I got to transition in 5th (!!!!) and was ready for whatever was going to happen on the run. If I blew up, oh well, at least I went for it. I saw Mirinda Carfrae and Laura Siddall coming into transition as I was running out. Andy told me to run steady, catch Lauren Brandon and hold off Laura. There was no mention of Mirinda because, well, she was going to catch and pass me, that was a given unless she was having an absolute shocker of a run. And, catch me she did, at mile 2.5 or so. At that point I saw Holly standing near an aide station, pulling out of the race. I knew I was in the top five with a chance to move up a spot and, if I ran well, hold Laura off—payback because she ran me down last year!
I won’t lie, the first four miles of run felt like crap. I told myself to stay with it because I often feel better as I go on. Fortunately, around mile five I did start to feel better and found a good rhythm. At the turnaround I passed Lauren Brandon and saw I had increased the gap to Laura Siddall. I knew if I continued to run the same pace I could be 4th…a great result for me. I focused on taking my powergels, downing a vial of Oral IV and getting coke and water at each aide station.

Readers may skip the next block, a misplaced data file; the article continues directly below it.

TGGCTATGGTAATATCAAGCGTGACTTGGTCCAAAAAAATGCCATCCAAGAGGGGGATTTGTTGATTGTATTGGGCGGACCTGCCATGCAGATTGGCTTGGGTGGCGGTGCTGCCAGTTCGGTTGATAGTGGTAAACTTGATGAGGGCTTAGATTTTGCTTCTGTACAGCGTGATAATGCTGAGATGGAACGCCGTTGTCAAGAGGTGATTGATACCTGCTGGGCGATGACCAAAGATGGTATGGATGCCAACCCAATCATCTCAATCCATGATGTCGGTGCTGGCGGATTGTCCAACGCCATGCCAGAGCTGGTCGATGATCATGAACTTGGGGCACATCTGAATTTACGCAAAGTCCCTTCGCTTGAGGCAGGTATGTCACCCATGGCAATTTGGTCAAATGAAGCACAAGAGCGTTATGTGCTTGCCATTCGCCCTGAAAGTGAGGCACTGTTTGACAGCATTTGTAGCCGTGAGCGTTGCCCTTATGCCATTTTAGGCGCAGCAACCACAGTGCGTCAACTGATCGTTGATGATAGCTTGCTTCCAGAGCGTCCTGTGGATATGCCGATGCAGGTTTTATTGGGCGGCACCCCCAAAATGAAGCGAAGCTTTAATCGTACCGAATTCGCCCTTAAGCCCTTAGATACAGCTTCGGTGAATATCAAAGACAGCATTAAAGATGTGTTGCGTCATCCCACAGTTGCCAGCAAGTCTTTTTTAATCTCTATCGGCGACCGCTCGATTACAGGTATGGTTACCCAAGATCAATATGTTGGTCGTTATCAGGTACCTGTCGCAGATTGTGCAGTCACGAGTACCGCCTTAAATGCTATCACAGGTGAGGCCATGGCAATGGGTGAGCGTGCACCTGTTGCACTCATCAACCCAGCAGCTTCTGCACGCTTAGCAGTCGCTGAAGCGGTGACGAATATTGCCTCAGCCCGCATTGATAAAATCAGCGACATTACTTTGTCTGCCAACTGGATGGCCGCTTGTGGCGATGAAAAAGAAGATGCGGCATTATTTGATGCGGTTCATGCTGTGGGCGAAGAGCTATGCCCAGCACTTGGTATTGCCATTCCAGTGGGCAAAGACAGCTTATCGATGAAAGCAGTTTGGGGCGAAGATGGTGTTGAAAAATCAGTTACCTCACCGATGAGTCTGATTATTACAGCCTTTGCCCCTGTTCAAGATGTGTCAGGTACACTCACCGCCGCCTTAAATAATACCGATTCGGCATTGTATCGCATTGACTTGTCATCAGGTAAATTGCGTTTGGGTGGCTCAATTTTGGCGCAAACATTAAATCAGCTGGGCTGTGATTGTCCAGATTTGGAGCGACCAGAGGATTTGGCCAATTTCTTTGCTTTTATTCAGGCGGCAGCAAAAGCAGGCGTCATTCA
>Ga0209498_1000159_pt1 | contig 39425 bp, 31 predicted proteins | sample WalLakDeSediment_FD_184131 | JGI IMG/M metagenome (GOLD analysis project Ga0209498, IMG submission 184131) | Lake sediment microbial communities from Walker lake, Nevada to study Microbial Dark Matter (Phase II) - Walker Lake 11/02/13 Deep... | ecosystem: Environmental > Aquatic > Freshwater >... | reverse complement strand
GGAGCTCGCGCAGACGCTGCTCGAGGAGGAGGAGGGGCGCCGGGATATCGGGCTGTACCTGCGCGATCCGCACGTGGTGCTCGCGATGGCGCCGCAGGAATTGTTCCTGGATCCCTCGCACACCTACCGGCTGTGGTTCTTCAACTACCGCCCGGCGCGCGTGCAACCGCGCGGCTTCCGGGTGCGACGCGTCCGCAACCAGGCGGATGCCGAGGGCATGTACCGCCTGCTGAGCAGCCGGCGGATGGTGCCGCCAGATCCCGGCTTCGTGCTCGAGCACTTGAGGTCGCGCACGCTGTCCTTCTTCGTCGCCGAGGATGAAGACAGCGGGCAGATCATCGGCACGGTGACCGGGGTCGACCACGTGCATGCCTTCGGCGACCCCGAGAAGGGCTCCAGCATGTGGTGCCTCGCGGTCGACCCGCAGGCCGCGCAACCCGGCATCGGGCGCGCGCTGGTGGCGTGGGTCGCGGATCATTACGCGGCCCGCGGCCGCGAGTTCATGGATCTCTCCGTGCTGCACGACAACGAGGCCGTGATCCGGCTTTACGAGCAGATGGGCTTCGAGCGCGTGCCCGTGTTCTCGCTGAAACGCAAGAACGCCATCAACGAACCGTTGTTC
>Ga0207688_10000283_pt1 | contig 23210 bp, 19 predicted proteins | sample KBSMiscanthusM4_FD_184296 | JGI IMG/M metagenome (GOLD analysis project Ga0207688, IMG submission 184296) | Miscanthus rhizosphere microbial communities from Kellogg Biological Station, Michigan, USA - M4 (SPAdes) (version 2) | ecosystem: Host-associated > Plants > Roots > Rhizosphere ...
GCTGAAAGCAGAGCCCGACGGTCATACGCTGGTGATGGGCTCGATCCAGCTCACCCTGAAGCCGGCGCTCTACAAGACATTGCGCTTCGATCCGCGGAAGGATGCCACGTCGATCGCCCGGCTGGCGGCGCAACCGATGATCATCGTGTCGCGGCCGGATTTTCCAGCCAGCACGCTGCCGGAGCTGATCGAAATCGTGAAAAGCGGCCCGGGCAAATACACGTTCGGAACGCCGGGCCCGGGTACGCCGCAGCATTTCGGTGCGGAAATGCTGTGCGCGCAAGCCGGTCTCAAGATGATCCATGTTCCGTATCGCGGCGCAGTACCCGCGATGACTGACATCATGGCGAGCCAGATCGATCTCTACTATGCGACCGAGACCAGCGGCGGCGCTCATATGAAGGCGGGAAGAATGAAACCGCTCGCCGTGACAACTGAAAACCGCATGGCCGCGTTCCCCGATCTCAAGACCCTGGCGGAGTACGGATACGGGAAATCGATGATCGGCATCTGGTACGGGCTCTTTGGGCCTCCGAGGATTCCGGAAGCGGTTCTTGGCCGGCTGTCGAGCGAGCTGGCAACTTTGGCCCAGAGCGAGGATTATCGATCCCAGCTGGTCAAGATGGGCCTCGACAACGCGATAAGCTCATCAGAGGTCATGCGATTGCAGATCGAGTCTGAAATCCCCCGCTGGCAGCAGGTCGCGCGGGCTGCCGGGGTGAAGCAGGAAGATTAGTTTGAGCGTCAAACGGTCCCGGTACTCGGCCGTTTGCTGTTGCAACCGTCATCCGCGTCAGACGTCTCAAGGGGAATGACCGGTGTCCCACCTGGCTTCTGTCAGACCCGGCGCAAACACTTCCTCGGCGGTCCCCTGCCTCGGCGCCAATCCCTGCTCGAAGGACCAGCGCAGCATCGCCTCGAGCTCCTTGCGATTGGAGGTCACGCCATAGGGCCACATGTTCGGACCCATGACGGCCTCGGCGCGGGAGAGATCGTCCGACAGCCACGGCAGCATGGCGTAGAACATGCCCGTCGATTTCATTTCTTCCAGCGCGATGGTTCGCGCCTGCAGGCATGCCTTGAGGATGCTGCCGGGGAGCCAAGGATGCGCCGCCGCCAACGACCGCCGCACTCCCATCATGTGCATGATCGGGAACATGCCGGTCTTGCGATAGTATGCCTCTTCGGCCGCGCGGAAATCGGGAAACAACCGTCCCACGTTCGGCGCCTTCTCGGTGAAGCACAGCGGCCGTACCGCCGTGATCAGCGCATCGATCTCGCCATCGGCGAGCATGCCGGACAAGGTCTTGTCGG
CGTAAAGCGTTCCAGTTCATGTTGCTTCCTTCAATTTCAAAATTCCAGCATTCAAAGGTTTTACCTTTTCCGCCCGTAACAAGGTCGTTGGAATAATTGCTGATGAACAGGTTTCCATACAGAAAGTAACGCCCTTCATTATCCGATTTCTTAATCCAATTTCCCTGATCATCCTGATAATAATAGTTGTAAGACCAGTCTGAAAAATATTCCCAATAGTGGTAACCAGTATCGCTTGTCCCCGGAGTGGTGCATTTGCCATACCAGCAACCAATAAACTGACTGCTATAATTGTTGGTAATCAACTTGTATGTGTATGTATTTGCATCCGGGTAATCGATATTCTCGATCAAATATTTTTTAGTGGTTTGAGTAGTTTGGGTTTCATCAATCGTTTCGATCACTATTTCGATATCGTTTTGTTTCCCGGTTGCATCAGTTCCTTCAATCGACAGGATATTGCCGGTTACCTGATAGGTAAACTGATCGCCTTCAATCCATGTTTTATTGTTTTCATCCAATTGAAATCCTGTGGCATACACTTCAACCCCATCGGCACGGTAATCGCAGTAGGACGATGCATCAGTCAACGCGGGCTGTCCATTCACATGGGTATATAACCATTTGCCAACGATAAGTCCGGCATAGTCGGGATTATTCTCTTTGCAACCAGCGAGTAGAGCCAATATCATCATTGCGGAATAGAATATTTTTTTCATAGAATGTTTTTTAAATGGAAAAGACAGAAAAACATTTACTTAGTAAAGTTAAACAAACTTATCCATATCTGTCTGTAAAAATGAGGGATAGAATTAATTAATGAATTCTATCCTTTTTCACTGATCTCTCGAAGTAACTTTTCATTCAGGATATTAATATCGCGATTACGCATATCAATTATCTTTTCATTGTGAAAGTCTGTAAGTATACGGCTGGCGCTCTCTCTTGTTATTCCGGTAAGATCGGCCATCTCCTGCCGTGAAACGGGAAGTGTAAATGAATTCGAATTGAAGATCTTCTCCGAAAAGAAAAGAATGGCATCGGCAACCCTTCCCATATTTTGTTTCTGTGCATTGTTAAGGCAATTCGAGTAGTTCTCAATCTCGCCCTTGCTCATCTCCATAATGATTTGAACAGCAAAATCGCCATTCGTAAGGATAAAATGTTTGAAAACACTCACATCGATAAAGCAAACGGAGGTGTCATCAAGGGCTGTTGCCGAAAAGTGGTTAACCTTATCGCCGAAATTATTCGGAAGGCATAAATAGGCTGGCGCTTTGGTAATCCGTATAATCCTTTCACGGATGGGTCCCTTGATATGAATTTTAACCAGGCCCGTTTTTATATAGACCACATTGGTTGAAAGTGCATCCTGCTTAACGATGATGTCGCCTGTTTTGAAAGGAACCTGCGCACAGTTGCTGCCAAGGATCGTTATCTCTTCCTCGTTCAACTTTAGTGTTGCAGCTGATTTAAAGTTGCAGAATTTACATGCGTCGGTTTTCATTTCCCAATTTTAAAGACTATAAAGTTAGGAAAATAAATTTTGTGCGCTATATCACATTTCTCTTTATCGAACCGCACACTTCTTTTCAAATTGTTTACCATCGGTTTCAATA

Once I got near Windsor HS, where the finish line is located, I began to relax. I had executed a solid race for ME and, on the day, it was good enough for 4th place in a strong field. I told myself before the race I wanted to be top 8, and if I had an amazingly great race I could be 5th.
Monday was a day for some easy training to loosen up after the race. On Tuesday Andy and I headed to Kauai for six days to relax and celebrate our 10th wedding anniversary (we got married in Kauai). It was nice to completely relax after a good performance. Now it is home and back to what I love–training! Pacific Grove is up next.
Race Set up/Equipment:
Swim: Roka Maverick Pro (Sleeved), Roka F1 Goggles (Dark vermillion/Blue Mirror)
Run: Zoot Custom Trisuit, Zoot Race 4.0s
Pre-Race: Cereal with Almond milk, One packet of Justin’s Almond Butter, Banana, Vega Pre-Race Energizer, Powerbar Perform, Water, one vial of Oral IV (use “Emily20” for 20% off).
Race: 3.5 bottles of Powerbar Perform/Gatorade from the aide stations, 3 Powergels, and one vial of Oral IV on the bike. During the run I had 4 powergels, one vial of Oral IV and water/coke/gatorade at the aide stations.
Post race: Eggs, pancakes and bacon.